by Shinie Antony
Publisher: Speaking Tiger (2024)

This novel by Shinie Antony is about Nena, a deliciously odd woman in her seventies, who lives alone and enjoys telling infidelity stories about her own late husband. It is about she, who mourns her beloved books buried in the river bed…she, who lives inside storybooks…and she, who is allergic to herself. You may imagine that the title, and the succulent, green thorny cacti on the cover are teasers of what to expect, but mind you, they may deceive you as does Nena.

The people around Nena try their best to offer pity and sympathy; but come back with a piece of her infectious laughter. Her solitary life is soon bombarded by a college drop-out teenager, whom she calls Tata and whose mother thinks can be helped by Nena – to make some sense of his time; and life.

Nena is born wounded by water, with a rare disease called Aquagenic urticaria, which is an allergy to water causing skin rashes. She cannot drink water; she cannot touch it at all. She is a cactus by herself, full with the life of water within her and arid without. The novel is also about Tata, her only acquaintance of her sunset days, who speaks silence as his first language (‘I don’t trust words-words take sides’). They fit each other like a jigsaw puzzle-his language of silence complementing her constant chirping. Nena, who occupies ‘her yesterdays as solidly as her todays’ and Tata who waits for real life to ‘begin tomorrow or day, next month, next year…’ Together, they set off on a journey, trying to track down the women in her husband’s life. Some they fail, some they succeed. Each journey, though, teaches them something about their lives. The quest extends to the reader too–we flex, we twitch and we shrink as we move forward with them.

Nena loves her weeds, thorns and nettles more than her lilies and orchids. She believes that the evil uses a lot more cologne, perhaps to hide their vile. Her nettles and cacti are full of water, like her; but live in aridity. She loves them as much as she loves water, though she knows they will harm her. She finds solace when her nettles consume water on her behalf. Her house is sans kitchen, and food sacks are left open for mice to help themselves.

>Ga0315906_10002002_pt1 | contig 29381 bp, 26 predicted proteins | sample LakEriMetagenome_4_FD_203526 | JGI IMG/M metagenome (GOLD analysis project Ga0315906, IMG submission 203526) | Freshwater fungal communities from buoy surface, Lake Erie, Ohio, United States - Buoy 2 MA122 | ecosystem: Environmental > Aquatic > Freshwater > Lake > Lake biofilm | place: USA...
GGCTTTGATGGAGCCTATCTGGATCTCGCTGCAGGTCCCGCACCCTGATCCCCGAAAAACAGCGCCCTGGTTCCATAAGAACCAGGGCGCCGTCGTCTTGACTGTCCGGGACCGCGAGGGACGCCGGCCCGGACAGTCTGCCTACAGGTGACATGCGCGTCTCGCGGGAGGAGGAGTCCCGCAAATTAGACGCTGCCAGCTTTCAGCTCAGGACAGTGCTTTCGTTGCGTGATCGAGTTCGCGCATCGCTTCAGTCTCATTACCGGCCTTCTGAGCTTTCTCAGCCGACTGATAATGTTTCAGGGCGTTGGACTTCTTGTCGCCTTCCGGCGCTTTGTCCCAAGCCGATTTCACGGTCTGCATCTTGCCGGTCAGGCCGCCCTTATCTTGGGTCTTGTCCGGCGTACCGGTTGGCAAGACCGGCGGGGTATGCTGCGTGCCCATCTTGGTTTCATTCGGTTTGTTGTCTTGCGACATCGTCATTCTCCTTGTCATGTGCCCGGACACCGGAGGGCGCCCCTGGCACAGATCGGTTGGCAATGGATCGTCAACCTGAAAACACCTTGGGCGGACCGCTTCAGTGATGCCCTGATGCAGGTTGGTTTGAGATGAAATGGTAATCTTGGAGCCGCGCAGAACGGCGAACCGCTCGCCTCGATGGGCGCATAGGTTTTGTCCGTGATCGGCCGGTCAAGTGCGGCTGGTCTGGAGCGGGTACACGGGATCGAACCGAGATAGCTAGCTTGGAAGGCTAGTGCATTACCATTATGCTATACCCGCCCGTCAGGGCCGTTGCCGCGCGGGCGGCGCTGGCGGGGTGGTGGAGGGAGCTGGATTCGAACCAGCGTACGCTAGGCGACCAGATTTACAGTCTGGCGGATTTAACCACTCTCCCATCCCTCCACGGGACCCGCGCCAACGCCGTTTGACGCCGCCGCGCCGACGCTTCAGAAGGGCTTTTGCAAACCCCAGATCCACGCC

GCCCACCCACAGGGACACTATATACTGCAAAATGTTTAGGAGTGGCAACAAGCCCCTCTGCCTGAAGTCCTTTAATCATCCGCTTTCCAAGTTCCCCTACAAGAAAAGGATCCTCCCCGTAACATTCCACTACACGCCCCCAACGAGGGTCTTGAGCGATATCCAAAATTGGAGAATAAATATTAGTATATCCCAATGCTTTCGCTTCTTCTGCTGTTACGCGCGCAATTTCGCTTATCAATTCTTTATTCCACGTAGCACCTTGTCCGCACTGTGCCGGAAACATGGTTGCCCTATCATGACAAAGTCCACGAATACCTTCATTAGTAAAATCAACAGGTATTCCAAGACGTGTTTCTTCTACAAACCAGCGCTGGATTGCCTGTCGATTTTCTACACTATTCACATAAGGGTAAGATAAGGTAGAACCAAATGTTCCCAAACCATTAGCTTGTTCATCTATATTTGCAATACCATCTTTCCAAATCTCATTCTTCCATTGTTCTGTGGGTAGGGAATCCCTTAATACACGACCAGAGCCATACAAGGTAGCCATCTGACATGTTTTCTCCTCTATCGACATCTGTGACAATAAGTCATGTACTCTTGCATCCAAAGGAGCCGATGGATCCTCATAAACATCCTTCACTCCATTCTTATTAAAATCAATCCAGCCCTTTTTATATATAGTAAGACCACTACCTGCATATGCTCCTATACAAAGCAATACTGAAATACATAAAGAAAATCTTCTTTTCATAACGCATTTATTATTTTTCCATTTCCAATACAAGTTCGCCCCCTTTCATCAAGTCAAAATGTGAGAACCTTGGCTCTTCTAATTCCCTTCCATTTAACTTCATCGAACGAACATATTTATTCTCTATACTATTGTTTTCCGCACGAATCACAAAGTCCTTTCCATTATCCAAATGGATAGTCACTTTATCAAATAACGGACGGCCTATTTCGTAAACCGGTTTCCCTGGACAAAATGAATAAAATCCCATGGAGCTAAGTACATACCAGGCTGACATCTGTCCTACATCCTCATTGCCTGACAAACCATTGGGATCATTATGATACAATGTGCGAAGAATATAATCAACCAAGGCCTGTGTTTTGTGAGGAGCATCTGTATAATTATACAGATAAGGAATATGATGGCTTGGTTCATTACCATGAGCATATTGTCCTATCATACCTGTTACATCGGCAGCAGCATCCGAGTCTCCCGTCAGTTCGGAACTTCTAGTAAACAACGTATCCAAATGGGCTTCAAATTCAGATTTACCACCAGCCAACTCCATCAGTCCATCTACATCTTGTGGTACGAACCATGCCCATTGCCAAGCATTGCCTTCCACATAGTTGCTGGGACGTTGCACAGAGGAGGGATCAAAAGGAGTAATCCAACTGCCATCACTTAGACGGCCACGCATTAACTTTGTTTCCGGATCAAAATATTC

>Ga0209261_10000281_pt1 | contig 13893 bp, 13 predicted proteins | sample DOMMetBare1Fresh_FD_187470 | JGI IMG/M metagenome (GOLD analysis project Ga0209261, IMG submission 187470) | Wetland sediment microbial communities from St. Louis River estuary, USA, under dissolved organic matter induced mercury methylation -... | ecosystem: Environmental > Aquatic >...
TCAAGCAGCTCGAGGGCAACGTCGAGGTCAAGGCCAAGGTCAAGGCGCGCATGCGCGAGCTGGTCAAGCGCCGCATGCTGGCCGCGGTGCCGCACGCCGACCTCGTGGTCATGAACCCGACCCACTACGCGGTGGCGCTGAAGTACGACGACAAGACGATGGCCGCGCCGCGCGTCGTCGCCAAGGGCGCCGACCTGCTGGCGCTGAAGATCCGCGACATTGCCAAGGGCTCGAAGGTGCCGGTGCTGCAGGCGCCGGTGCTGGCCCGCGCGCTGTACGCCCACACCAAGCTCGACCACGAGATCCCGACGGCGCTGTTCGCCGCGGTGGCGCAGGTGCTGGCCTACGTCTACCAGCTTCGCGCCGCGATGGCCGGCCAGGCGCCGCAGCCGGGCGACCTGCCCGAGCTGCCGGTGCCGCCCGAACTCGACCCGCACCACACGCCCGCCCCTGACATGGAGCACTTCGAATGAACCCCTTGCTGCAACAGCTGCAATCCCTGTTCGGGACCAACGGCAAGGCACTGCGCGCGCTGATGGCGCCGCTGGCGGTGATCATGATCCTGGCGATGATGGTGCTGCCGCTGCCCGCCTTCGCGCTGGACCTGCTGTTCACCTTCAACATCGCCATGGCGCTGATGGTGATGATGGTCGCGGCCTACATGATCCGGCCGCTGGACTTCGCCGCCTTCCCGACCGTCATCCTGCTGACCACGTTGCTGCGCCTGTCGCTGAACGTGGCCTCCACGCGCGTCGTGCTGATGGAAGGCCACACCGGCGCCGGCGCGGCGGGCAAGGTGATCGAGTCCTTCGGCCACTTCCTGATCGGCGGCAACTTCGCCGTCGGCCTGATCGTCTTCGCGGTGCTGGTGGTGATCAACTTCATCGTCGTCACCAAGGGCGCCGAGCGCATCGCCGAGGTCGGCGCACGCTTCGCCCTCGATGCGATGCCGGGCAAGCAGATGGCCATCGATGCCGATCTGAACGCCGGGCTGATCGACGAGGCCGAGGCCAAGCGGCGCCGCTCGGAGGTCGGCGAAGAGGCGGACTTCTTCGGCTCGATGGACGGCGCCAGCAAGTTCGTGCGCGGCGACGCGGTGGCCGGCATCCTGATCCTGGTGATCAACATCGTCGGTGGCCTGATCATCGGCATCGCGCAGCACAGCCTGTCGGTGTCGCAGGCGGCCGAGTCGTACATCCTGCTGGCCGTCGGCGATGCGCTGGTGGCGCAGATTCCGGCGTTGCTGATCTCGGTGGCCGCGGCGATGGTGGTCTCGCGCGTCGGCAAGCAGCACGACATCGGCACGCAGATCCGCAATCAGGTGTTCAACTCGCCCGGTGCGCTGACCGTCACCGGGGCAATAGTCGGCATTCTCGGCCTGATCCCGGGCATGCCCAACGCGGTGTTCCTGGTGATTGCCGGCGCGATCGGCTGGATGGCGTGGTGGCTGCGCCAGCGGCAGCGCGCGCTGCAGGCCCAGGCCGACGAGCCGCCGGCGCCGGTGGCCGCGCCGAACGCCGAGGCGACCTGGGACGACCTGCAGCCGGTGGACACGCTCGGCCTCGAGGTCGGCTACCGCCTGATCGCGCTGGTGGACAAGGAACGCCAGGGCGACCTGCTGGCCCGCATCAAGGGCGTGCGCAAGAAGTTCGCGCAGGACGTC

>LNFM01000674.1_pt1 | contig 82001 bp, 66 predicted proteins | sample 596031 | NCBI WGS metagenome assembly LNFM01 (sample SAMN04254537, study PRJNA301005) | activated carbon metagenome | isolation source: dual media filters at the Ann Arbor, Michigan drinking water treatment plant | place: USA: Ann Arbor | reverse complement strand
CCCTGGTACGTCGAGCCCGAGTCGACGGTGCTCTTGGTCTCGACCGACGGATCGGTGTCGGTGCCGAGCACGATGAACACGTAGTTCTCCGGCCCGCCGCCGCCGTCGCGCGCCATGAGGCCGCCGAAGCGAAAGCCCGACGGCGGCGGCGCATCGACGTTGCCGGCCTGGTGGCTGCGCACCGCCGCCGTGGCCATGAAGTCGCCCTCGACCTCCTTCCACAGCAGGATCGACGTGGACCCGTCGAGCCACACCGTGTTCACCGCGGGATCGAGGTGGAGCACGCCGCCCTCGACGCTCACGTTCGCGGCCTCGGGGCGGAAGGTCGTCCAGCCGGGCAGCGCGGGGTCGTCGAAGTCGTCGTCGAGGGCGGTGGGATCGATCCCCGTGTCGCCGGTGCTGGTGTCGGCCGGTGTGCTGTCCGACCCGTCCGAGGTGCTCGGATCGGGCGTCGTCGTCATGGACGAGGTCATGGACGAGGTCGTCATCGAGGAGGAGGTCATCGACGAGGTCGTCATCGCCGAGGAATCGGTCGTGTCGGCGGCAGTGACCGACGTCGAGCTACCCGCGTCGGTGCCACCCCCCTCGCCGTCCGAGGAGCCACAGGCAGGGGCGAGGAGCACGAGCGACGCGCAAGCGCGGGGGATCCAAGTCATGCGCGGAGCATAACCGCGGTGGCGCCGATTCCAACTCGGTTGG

Nena’s laughter, her high spirits and her means of redressal — all may very well be a suture on her open wound…or perhaps a series of wounds starting from the one created by water. The last one was from her marriage. Eventually, she leaves her hiding den called marriage. This, is her consummation.

Nena’s pursuit of the women in her husband’s life is not just an urge for redressal. Why is she desperately trying to find the babies (now middle- aged men or women) that these women might have borne him? Does she owe an apology? Does she seek closures? Does she seek the spirituality of motherhood? ‘Babies are like water’; she says at one point. Something that she misses and wants to have, so desperately. And we see her rage all over the place—rage of being orphaned, rage of discrimination, rage of not being loved, rage against the ‘customary indifference’ of her husband, rage of being betrayed and rage of loneliness.

As Nena tries to answer the question of one of the women she has sought, the author tries to tell us that there are so many equations between a man and a woman beyond the usual norms of the society. They may as well be the Tata and Nena of the old Aztec myth in which the Rain God created a flood to wipe off wicked humans from the earth. Tata and Nena who were a couple living through the 4th era of earth, were spared from the deluge as the God was fond of them. But eventually they fail him.

The characters are nuanced, flawed. They are tricky — sometimes loud and sometimes subtle. There are numerous allegories of language, songs, mythology and medicine which help to build these nuances around the central characters. The writer switches between first person and third person and uses the narrative techniques neatly to give different perspectives. The juggling between time and space feels a little cracked, and the reader may lose the smoothness of the ride. The portion about Nena’s husband seems out of sync with the rest of the novel because we never quite get to know him. The novel is very lyrical, almost a poetry in disguise. The title is very powerful and could have been used in an exponential way in the text. The story is mostly about the ‘can’ s of Nena. Her refusals and denials could have been given more prominence and space.

Nena’s stories may well be ‘stories’ after all…And her pursuit of the women may as well be the pursuit of herself.


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